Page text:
Featured Creature: Kiwi

Photo: The Pricer

Which creature shares the name of a fruit and the term locals from a certain island nation call themselves?

A Kiwi!

Photo: The Pricer

Meet the Cousins

The kiwi, a relatively small bird, is related to some of the largest birds that grace our planet, including:


Photo: Science News

and Australia’s Cassowaries

Photo: ABC

How’s that for getting the short-end of the family gene pool? 

The Symbol of a Nation

Although Kiwis are only one of the species endemic to New Zealand, they are the most iconic. For this reason, New Zealanders call themselves Kiwis. Maori, Indigenous peoples of New Zealand, see the Kiwi as a taonga (meaning treasure). Maori create Kiwi feather cloaks, called kahukiwi, for people of high rank in their tribes.

The admiration for these small flightless birds has gained them governmental protection. In the Treaty of Waitangi back in 1840, the governments of New Zealand and Maori dedicated an entire section to outlining species recovery guidelines specifically for Kiwis. 

That is one loved bird!

Why are these birds so special? 

Kiwis are a flagship species, meaning their health is an indicator for the health of their overall environment. Flagship species are often chosen for their irreplaceable roles in the ecosystem. As omnivores, Kiwis can tell conservationists a lot about the abundance, or lack of, food in New Zealand’s wild places. Kiwis enjoy feasting on worms, seeds, leaves, and even fungi. They have also been known to fish for eels and tuna.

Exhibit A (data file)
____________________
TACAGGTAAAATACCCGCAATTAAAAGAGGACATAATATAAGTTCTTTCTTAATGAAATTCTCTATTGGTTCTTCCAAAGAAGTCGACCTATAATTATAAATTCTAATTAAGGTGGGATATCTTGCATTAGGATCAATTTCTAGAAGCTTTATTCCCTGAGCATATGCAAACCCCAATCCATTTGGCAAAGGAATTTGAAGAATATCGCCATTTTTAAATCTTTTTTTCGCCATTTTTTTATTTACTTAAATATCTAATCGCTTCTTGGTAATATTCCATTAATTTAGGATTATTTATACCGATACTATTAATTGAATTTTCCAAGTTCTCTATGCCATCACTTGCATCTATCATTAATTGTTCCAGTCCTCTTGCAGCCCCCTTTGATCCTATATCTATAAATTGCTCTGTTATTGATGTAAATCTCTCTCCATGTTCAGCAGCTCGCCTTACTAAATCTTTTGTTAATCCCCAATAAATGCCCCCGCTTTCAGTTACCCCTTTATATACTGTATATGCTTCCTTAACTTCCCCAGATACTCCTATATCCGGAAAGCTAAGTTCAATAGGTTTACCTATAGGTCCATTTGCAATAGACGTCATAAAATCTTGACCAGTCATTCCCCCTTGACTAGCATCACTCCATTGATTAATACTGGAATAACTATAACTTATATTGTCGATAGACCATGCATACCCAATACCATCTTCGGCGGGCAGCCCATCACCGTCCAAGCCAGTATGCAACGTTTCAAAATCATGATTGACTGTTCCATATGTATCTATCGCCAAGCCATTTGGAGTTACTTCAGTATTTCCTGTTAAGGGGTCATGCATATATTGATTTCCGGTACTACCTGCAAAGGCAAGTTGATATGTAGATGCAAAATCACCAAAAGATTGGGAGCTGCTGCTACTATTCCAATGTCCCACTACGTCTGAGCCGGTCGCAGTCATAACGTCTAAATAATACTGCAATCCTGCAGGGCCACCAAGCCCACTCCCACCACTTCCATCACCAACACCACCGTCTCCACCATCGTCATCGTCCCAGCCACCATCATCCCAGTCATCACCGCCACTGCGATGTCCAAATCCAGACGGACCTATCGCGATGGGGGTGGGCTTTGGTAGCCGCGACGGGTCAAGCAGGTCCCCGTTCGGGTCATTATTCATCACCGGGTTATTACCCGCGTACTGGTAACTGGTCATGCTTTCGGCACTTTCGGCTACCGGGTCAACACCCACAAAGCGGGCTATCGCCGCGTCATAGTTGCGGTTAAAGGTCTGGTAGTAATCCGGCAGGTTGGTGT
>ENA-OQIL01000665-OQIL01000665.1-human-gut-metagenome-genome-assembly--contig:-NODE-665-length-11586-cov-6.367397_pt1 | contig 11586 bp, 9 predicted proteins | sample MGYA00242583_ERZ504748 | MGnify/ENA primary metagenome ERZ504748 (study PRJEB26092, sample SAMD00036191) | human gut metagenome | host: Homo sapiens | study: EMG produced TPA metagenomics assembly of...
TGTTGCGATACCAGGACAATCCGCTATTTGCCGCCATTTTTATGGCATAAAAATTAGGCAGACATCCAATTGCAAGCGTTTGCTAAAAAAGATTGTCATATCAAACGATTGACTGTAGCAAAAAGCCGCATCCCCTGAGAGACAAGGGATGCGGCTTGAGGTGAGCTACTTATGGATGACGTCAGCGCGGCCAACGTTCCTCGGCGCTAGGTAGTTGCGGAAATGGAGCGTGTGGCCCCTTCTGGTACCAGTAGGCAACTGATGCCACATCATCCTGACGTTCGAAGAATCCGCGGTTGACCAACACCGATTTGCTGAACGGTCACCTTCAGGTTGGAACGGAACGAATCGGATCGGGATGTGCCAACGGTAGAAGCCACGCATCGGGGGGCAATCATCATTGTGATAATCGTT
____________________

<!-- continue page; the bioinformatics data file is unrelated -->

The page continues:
Kiwis live in diverse habitats, from mountain slopes to forests filled with non-native pine trees. Unfortunately, this ability to adapt has not proven effective against other introduced species.

A Controversy in Conservation

In 2015, New Zealand announced their conservation program titled “Predator Free by 2050.” This program plans to eliminate all non-native predators, including stoats, rats, ferrets, and possums, by the year 2050. 

The eradication of so many animals has led to a global controversy. On one hand, people argue that this is the only way to allow for the recovery of New Zealand’s native birds, such as the Kiwi. On the other hand, people – including some conservationists – believe this program is inhumane, and claim that there are other, more humane ways for the government to address their predator issue.

How are humans impacting kiwis?

Predators are not the only threats to kiwis’ survival. Vehicular accidents are another concern. Kiwis’ small population size contributes to inbreeding and, in turn, loss of genetic diversity. Habitat loss has led to restricted mobility for the short-legged birds. This makes them extra vulnerable to localized, fatal events such as a fire or disease outbreak.

In the 20th century, there were 12 million Kiwis. Now there are about 68,000 left. 

The question remains: is there another conservation program that could help New Zealand’s birds – one that does not include harmful techniques? Some food for thought as we appreciate our feathered friends.